News Tuesday, December 29th

A different track - decision due on the new approach to rail services in Herefordshire

THE future for rail services in Herefordshire is set to take a different track.

Herefordshire Council is currently determining the part it can play in a proposed West Midlands rail partnership ahead of the potential devolution of the present regional rail  franchise run by London Midland - and managed centrally by the Department for Transport.

But the idea of a rail link to Rotherwas serving Skylon Park has reached the end of the line.

The council confirms - bluntly - that no further work will be undertaken to progress such a scheme.

A business case study undertaken as a response to support the scheme secured in the council chamber found that the link would require on-going subsidy without any obvious representation of value for money.

Dropping the link saves the council £125k in reserves that would have been put towards its progress.

Instead, the council is considering membership of a new limited company to be called West Midlands Rail.

Herefordshire Live has learned that the council has already put £15,145 towards the costs of the proposal for the current financial year, with contributions for 2016/17 and 2017/18 set out as £13,200 and £7,464 respectively and, as yet, unbudgeted.

Backed by the government, West Midlands Rail has gone out to consultation on how a future regional rail franchise would work.

Whitehall wants the next operator to support major infrastructure improvements and tackle over-crowding, cancellations and delays.

Earlier this month, the government announced that it had awarded London Midland a new contract to continue running services on the West Midlands network until October 2017 when the new franchise is due to start.

This deal should bring £13m worth of improvements over the next two years including more services, some 6,600 extra seats, free on-board Wi-Fi and better ticketing.

The new franchise, however, is expected to lead the way in rail services being managed locally through West Midlands Rail rather than central government.

Behind the scenes, then, the council - subject to legal agreements being satisfactorily finalised - is looking to delegate director level authority to confirming the council’s inclusion in West Midlands Rail with the council leader appointed as a director of the company and the cabinet member for transport and roads a substitute.

The council could stay out, but that risks reducing its influence over the re-franchising process and any subsequent devolved powers to manage the franchise locally.

Joining the partnership later would require a 75 per cent supporting vote of existing partners – which cannot be guaranteed.

The council says it is “keen” to back a better rail service in the county and has lobbied both government and Network Rail for greater investment in local infrastructure to improve service reliability and capacity.

Government set out proposals for rail decentralisation and invited expressions of interest in its consultation document of 2012 – ‘Rail Decentralisation – Devolving Decision Making on Passenger Rail Services in England’.

Three detailed expressions of interest to pursue devolution of powers were received, including one from Centro relating to the West Midlands franchise operated by London Midland.

Government has noted that Centro’s proposal sought to include a wider area than that covered by its boundary of operation and was based on a Birmingham travel to work area – this included services between Hereford and Birmingham.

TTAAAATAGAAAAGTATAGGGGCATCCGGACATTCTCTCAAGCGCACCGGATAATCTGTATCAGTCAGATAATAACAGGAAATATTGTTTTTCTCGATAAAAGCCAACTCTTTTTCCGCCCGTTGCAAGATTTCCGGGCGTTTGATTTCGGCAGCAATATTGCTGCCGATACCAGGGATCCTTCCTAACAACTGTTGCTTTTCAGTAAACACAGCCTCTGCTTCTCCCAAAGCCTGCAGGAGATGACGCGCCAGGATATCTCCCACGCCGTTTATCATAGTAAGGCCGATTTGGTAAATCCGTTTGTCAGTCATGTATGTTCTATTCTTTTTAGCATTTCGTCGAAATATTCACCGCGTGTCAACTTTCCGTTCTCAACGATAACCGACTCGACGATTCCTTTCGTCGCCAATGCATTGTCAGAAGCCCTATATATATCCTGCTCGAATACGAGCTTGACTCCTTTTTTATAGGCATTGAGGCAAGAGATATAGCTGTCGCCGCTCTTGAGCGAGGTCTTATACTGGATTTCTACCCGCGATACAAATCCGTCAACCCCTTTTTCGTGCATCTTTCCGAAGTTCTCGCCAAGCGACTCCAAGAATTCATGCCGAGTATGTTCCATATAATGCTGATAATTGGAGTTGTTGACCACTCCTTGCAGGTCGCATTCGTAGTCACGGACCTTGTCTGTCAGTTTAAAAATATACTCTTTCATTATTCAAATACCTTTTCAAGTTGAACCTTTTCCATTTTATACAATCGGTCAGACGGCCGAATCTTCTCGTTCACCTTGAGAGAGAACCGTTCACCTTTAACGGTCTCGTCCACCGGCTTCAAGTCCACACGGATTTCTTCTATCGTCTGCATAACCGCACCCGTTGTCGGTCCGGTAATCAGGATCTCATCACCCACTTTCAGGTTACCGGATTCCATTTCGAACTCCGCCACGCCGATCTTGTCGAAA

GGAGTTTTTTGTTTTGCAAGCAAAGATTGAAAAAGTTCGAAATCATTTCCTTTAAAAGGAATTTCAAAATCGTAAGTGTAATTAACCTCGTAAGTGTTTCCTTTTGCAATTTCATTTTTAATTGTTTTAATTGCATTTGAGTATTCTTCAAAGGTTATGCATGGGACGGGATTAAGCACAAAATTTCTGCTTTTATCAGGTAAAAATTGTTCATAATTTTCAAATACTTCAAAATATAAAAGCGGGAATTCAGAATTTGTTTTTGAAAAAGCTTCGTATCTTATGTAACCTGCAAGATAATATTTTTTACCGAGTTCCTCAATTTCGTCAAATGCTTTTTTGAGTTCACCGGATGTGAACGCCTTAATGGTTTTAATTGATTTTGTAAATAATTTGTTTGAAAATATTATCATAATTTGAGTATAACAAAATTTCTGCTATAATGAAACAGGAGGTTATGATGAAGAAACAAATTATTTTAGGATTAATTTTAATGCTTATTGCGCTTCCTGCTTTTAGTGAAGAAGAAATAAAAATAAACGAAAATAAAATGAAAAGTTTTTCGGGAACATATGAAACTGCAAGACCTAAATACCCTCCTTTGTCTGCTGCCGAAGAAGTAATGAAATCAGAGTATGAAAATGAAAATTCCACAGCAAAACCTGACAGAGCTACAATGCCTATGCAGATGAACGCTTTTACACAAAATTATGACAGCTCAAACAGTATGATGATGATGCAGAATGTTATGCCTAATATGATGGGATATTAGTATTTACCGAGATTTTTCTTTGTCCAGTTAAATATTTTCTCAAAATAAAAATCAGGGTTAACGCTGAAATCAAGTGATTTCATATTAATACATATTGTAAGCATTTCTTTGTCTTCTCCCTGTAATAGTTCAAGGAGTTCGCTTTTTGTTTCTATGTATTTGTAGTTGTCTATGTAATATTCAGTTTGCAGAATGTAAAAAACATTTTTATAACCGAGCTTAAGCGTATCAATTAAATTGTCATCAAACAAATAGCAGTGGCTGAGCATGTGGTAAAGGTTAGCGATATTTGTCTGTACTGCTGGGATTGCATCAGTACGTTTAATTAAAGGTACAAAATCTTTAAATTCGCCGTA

Overall, Hereford Station has seen a 24 per cent increase in passenger usage.

On latest available figures, the station had a total entry/exit of 1.2million over 2014/15 - up 48,000 from the previous year.

Hereford to Birmingham demand is forecast to increase 59 per cent by 2024 – an assumption based on predicted fare rises.

Demand at stations along the route is also expected to rise significantly, with 47% growth from Ledbury to Birmingham and 34% growth from Colwall – again, with assumptions based on predicted fare rises.

The service between Hereford and Birmingham New Street currently operates hourly.

Analysis of present passenger numbers shows that to enable the capacity of the route to meet expected future demand, trains will either need to be lengthened or run more frequently.

The current Public Performance Measure for London Midland services between Hereford and Birmingham is approximately 85%.

This means that 15% of services are over five minutes late to their terminating station.

Line speeds on the Hereford to Birmingham route are relatively low and fluctuate considerably.

Between Hereford and Ledbury the track is mostly 70mph running, before a stretch of 40mph line through Ledbury - falling as low as 25mph in the down direction for a short period.

There are single line sections between Hereford and Birmingham identified as having the - theoretical - capacity of four trains per hour in both directions.

Even with this level of capacity, the present pattern of usage does indicate that there is the potential capacity to operate more trains over some parts of the route.

A section of single track broadly between Hereford and Great Malvern has long been seen as a significant constraint to capacity on the route.

The single track section between Shelwick junction, near Hereford, and Ledbury is recognised as operating at maximum capacity, constraining the potential for more services along this route.

In rail circles, that makes a case for lengthening trains to provide additional capacity as likely to be more cost effective than re-doubling this section of the route.